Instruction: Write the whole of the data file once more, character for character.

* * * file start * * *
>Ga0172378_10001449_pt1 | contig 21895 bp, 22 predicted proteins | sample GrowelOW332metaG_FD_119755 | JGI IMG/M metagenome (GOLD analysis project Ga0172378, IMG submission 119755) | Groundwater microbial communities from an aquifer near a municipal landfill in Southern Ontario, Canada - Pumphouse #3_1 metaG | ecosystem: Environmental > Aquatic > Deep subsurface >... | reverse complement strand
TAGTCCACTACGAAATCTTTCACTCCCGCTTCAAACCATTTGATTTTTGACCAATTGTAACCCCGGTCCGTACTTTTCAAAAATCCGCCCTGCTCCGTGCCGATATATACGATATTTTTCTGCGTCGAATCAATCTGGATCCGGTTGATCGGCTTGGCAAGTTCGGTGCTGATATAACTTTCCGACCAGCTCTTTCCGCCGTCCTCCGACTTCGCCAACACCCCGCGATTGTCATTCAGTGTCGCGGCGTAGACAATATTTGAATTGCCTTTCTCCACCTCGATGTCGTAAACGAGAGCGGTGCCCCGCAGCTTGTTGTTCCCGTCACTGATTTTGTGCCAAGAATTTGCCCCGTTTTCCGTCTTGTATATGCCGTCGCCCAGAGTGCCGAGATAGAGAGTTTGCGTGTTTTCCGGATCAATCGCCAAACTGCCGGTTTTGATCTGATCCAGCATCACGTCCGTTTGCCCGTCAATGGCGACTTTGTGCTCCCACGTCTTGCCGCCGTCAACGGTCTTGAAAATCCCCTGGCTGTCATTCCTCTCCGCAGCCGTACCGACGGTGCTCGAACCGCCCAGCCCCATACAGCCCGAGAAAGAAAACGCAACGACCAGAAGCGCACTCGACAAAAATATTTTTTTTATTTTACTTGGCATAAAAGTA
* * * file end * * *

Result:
>Ga0172378_10001449_pt1 | contig 21895 bp, 22 predicted proteins | sample GrowelOW332metaG_FD_119755 | JGI IMG/M metagenome (GOLD analysis project Ga0172378, IMG submission 119755) | Groundwater microbial communities from an aquifer near a municipal landfill in Southern Ontario, Canada - Pumphouse #3_1 metaG | ecosystem: Environmental > Aquatic > Deep subsurface >... | reverse complement strand
TAGTCCACTACGAAATCTTTCACTCCCGCTTCAAACCATTTGATTTTTGACCAATTGTAACCCCGGTCCGTACTTTTCAAAAATCCGCCCTGCTCCGTGCCGATATATACGATATTTTTCTGCGTCGAATCAATCTGGATCCGGTTGATCGGCTTGGCAAGTTCGGTGCTGATATAACTTTCCGACCAGCTCTTTCCGCCGTCCTCCGACTTCGCCAACACCCCGCGATTGTCATTCAGTGTCGCGGCGTAGACAATATTTGAATTGCCTTTCTCCACCTCGATGTCGTAAACGAGAGCGGTGCCCCGCAGCTTGTTGTTCCCGTCACTGATTTTGTGCCAAGAATTTGCCCCGTTTTCCGTCTTGTATATGCCGTCGCCCAGAGTGCCGAGATAGAGAGTTTGCGTGTTTTCCGGATCAATCGCCAAACTGCCGGTTTTGATCTGATCCAGCATCACGTCCGTTTGCCCGTCAATGGCGACTTTGTGCTCCCACGTCTTGCCGCCGTCAACGGTCTTGAAAATCCCCTGGCTGTCATTCCTCTCCGCAGCCGTACCGACGGTGCTCGAACCGCCCAGCCCCATACAGCCCGAGAAAGAAAACGCAACGACCAGAAGCGCACTCGACAAAAATATTTTTTTTATTTTACTTGGCATAAAAGTA